The Devil’s in the Details

BernkastelStreet

Berncastel, Germany

Embellishing your story with the right details can make the difference between being vivid and memorable versus slipping away like a boring stretch of highway in the rearview mirror. Finding the correct balance is not always easy, however, since there’s no perfect level; it’s not only genre-dependent, but subjective. Some readers expect more while other’s complain about their eyes glazing over. I tried to read a novel a while back that was so loaded with specifics that I felt as if I were there and could map out the entire area.  However, the plot moved so slowly, if at all, I was never able to finish it. Other readers felt differently, however, as it enjoyed several favorable reviews. Nothing is ever simple about writing. Like they say, you can’t please all the people, all the time.

A skilled writer, however, knows when to get down to the nitty gritty details, such as what color blouse the heroine is wearing or what’s on the menu for that romantic dinner at The 21 Club. There’s no greater way to build mood and imagery, but bogging down an action scene, whether physical or emotional, is a definite no-no. Get your reader familiar with the territory beforehand, then fire away.

A sense of place is another important element that can greatly enhance your story. Street names, specific restaurants (whether real or not), historical landmarks and even the weather can take your reader on an excursion to somewhere they’ve never been, adding depth and character to your story. Cities have personalities, too, which can add to the mood if exploited properly.

nyc3

New York City

If your story takes place somewhere you’ve never been, there are various online resources that can provide the information you need. If you can’t afford to hop in your car or on an airplane to see for yourself, you can still obtain vital details. Wikipedia provides historical and demographic information for most cities and localities around the globe. Whether your hero or heroine has lived there his or her entire life or is visiting for the first time, a sprinkling of details will bring it alive for your readers, giving them the bonus of vicariously visiting someplace they may never get to in person. If, perchance, they have been there, you want them to recognize it, which will give you increased credibility.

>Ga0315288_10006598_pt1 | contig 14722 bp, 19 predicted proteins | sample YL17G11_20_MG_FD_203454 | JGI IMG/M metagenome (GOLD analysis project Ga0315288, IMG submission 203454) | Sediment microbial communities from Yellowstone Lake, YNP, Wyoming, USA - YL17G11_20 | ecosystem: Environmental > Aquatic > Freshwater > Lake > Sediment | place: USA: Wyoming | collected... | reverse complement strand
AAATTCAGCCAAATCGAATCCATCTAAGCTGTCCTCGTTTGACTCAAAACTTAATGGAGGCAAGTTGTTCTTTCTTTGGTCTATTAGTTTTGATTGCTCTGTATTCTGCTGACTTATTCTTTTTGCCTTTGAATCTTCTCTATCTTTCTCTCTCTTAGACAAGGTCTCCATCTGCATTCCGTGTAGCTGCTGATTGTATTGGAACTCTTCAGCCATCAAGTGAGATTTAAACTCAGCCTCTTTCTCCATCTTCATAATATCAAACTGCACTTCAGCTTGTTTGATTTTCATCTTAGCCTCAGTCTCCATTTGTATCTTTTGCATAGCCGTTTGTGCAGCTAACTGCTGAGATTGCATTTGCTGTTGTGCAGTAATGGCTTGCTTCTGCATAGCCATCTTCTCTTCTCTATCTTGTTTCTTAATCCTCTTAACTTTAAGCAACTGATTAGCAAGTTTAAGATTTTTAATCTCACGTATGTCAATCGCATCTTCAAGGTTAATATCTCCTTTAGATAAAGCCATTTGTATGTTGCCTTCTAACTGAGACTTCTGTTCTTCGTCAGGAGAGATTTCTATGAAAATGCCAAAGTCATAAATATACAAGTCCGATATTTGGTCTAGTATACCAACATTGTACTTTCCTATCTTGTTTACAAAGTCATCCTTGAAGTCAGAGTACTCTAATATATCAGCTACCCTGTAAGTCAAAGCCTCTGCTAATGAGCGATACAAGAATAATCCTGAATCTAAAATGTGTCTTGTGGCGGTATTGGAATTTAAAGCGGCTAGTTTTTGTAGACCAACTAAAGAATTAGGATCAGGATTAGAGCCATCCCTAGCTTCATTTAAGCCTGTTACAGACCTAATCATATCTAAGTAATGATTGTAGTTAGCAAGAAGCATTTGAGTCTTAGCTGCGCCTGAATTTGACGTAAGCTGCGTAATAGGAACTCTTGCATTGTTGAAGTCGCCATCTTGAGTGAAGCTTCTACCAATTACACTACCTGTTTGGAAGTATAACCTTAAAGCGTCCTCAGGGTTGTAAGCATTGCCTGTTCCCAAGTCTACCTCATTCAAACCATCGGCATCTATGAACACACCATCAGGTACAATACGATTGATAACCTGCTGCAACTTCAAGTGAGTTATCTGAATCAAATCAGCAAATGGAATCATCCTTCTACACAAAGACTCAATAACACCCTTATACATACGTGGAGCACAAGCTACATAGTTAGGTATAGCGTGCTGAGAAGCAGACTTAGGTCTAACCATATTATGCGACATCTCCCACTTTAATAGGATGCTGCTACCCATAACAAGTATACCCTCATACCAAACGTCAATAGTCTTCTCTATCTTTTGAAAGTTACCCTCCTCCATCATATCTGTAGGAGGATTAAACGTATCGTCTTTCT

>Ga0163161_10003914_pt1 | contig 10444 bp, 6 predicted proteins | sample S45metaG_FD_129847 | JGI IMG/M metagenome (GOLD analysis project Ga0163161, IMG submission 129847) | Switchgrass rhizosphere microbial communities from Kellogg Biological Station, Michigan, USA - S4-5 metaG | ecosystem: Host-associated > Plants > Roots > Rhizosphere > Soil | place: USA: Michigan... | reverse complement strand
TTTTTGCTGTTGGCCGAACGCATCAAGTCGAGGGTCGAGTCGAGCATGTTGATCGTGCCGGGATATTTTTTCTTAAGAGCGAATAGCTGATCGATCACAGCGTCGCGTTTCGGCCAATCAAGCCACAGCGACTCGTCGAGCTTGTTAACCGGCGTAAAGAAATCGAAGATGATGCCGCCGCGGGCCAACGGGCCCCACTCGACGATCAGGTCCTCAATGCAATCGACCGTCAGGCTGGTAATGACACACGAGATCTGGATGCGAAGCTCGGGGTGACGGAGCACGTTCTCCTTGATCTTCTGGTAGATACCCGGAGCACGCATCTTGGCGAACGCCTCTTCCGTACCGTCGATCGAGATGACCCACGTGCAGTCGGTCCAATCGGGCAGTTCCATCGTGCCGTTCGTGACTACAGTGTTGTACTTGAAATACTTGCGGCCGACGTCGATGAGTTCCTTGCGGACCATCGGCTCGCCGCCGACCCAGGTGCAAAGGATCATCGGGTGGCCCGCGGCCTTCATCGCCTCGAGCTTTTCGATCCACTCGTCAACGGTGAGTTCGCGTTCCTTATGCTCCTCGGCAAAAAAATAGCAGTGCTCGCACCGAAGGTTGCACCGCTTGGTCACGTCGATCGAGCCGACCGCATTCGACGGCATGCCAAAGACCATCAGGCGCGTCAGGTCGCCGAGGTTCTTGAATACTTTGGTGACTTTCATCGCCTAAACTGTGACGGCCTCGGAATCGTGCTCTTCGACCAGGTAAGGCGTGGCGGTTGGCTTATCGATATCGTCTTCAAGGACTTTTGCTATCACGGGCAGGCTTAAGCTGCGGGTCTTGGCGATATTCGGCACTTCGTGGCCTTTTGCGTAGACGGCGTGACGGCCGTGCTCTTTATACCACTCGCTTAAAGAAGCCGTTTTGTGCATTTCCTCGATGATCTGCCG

Writing a chase scene? Google Earth is a fantastic way to roam the streets yourself! If you’re a visual type like I am, you’ll thrive on this blast of input. Research doesn’t have to be dry, boring or expensive. It can be fun as well as informative while providing inspiration and plot twists along the way. Give it a try and see if it takes your scenes to an entirely new level.

(Pictures by the author)

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12 thoughts on “The Devil’s in the Details

  1. I roll my eyes when I hear an author saying that they made stuff up because they have never been there. There are so many free resources. But then there are the authors that stuff way too much detail into the story that it bogs it down. I think sometimes it is important for the author to know the details but not necessarily share everything they know.

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  2. +1 on everything, especially on the settings matter. That’s the reason why, although I currently live in London, I decided to set my mystery stories in a place I know way better than London, which is the place I lived my whole life: Italy.

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    • A sense of place is so important and so many authors don’t exploit it like they should. I love it when a book takes me somewhere I’ve never been before and leaves me feeling as if I’ve been there. Thanks for visiting, Stef!

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  3. Robert Ludlum (The Bourne Identity guy) was a master of this. AND he did it in a time long before the internet. I was amazed with his street descriptions and mastery of different locations across the globe that he used in his writing. I would have liked to have seen his passport!

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